With the purchase market normalizing, the mortgage industry also can expect refinancing to come to a near standstill in 2019. With interest rates expected to rise nationally, refinancing will drop sharply. Unless there is a major life event, it won’t make sense for most homeowners to give up their historically low fixed rate and refinance their home.

For that reason, expect home equity lines of credit (HELOCs) to continue to rise in popularity in 2019, as an alternative to both refinancing and purchasing. Some current homeowners will simply choose to remodel their current home, keep their historically low fixed rate on their first mortgage and stay put.

All in all, 2019 will be a year of realigning expectations — for buyers, sellers, originators, Realtors and lenders. Affordability will remain a key challenge as interest rates continue to rise. More houses will sit on the market for longer periods of time. Creative financing strategies will become more prevalent. And, ultimately, buyers will have more options and leverage as the market normalizes.

Again, there’s no crystal ball that will paint a perfectly clear picture of next year’s market. There will always be a risk for the buyer who tries to time the market correctly. That’s why now, more than ever, is the time for buyers and sellers to take advantage of their originators’ and Realtors’ expertise.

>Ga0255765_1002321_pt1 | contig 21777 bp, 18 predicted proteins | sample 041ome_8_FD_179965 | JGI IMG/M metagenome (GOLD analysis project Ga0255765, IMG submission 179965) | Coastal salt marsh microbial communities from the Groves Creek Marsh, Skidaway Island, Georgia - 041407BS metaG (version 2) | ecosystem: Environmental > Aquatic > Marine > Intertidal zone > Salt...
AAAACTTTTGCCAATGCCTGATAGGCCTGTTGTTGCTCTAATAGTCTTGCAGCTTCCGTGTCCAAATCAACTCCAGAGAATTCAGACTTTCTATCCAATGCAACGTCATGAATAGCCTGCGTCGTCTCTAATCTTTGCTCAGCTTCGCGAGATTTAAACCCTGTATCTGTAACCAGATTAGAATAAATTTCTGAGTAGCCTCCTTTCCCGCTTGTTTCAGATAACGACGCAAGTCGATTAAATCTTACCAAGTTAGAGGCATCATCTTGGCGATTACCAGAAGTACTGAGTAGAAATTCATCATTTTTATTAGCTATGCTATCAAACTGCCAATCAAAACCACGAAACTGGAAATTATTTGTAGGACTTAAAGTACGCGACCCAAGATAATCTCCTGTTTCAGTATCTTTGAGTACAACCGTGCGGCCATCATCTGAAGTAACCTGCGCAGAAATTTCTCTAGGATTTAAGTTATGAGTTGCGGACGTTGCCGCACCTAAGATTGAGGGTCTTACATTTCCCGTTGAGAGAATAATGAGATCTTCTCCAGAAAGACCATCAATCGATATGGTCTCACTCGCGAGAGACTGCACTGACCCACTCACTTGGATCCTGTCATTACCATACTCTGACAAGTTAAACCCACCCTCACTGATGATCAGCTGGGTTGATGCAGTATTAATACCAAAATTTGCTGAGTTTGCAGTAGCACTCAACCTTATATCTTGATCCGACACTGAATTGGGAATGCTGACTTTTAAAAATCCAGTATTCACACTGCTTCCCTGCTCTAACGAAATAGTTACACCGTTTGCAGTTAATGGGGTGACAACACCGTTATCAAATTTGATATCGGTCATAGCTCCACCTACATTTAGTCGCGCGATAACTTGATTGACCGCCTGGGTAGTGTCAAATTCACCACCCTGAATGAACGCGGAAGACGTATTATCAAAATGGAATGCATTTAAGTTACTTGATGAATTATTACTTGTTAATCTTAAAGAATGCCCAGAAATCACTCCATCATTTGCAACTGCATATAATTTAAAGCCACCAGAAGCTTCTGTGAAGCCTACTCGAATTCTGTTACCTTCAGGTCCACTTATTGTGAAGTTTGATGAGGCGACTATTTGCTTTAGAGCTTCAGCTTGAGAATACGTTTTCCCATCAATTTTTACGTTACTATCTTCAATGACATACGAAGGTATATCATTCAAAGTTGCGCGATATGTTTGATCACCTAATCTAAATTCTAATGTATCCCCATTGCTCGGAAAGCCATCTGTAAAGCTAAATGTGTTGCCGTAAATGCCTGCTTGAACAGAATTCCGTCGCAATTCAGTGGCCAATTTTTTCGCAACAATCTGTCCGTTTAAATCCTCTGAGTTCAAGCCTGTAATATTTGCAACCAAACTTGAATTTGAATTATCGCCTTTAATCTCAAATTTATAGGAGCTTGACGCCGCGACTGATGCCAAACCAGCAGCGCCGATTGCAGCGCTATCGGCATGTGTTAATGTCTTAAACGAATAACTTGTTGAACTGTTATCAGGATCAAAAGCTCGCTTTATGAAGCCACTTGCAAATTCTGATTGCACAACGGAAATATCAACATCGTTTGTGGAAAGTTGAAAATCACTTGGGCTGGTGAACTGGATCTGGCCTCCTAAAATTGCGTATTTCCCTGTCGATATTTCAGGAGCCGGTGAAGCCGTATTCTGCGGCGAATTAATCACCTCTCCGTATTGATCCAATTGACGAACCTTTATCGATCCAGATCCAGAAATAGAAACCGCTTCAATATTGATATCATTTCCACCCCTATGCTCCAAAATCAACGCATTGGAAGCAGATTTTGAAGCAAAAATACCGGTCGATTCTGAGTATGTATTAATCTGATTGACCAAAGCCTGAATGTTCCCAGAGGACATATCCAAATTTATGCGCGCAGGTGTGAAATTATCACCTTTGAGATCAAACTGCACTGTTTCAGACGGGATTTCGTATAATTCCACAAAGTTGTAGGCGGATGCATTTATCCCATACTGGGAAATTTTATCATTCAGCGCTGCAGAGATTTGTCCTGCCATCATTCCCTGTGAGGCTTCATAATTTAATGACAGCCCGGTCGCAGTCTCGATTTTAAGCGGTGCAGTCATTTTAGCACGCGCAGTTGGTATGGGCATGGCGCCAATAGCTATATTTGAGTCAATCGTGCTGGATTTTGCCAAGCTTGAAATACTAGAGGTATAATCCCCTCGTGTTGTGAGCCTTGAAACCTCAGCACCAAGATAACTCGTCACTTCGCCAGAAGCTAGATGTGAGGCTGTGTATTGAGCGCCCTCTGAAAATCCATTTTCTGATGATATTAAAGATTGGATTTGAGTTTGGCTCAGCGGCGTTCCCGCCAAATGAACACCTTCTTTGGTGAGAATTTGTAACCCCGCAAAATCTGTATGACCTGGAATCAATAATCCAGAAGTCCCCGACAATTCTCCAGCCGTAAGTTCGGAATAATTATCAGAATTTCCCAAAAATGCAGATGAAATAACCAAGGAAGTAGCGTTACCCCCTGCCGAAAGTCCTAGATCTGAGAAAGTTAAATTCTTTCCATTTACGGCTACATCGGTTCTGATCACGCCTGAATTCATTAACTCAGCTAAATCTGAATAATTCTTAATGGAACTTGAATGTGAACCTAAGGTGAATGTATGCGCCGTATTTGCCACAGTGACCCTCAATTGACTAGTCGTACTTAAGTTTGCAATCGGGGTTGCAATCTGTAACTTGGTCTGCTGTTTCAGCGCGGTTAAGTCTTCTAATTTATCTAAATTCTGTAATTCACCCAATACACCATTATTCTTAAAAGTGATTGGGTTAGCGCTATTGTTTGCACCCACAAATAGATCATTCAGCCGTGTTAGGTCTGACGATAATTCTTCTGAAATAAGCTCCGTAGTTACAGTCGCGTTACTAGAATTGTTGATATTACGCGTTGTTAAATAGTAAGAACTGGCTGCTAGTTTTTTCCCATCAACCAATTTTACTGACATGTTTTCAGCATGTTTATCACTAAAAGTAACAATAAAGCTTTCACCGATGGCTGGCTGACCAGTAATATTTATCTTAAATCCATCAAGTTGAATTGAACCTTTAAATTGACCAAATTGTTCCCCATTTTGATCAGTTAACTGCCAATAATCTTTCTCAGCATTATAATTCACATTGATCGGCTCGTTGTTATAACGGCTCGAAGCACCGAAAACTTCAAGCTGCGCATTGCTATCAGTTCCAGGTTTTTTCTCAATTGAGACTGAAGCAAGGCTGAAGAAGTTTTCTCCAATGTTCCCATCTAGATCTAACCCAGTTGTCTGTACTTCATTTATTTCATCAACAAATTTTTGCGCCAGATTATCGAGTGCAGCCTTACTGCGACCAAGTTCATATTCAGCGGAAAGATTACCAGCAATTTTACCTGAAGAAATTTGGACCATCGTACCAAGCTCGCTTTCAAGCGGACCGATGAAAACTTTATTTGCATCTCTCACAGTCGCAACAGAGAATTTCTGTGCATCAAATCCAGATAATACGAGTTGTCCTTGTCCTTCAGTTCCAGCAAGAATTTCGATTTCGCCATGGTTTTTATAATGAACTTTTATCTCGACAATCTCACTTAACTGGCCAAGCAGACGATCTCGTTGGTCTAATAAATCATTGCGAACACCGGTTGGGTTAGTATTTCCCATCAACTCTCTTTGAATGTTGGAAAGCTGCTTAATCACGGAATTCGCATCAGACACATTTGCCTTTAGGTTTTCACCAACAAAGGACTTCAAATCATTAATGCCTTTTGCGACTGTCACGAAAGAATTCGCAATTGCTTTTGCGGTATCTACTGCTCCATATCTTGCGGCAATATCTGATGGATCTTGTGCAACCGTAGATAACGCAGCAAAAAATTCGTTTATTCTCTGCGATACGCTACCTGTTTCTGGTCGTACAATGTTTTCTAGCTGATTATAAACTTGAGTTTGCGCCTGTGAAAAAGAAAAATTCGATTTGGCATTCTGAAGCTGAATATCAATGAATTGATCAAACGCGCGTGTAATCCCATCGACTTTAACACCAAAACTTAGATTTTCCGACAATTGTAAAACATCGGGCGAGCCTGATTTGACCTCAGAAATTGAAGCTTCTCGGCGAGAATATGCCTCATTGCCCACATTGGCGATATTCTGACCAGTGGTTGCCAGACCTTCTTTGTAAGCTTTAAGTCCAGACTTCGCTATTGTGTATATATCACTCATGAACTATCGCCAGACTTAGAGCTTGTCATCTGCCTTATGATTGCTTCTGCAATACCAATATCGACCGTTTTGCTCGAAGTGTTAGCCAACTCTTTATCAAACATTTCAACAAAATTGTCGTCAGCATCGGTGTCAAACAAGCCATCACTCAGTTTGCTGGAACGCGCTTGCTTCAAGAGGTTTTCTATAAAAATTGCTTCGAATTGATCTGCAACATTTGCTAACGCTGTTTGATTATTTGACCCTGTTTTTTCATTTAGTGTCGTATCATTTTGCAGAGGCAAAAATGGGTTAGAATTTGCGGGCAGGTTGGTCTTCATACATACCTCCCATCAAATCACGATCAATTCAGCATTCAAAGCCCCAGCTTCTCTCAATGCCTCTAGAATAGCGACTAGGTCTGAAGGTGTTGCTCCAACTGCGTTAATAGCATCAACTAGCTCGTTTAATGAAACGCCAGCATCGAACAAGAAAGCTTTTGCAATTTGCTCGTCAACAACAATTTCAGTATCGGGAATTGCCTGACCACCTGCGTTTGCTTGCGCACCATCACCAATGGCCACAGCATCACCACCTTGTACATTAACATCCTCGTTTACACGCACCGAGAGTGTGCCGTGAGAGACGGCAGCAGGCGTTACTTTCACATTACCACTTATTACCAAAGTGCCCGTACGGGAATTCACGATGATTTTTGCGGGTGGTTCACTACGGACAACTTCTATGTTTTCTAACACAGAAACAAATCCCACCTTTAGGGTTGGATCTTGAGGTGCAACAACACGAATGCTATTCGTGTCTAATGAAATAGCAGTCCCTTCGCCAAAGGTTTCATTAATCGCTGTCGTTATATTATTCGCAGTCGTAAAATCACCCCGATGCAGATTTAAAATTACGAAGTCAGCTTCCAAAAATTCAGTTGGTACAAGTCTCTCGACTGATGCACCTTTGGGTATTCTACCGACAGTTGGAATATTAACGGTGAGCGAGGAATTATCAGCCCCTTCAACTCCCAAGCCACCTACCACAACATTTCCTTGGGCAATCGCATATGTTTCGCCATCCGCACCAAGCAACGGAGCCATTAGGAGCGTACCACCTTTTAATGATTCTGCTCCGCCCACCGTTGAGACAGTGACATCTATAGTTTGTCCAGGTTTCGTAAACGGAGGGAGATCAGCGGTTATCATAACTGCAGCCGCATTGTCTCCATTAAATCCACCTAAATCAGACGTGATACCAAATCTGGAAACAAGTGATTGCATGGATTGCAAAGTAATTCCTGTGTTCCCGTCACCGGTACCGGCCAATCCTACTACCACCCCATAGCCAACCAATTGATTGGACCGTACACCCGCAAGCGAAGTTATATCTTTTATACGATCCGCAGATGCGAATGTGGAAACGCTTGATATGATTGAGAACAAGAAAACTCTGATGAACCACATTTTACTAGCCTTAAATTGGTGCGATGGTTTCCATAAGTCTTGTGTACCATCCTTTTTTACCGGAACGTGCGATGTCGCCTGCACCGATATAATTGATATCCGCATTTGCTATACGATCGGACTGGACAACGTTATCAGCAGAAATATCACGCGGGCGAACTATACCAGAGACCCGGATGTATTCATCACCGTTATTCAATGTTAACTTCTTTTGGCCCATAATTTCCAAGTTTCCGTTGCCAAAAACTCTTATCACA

The bottom line is this: Most buyers are in a much better position today than they were even a few months ago. Expect that trend to continue into 2019.


  • Andy McDonough

    Andy McDonough has more than 20 years of experience in the mortgage industry and is currently a senior vice president at HomeStreet Bank, which is headquartered in Seattle and is one of the top companies in purchase-loan market share in the Pacific Northwest. HomeStreet offers consumer, commercial and private banking services, investment and insurance products, and originates residential and commercial mortgages and construction loans for borrowers located in the Western United States and Hawaii.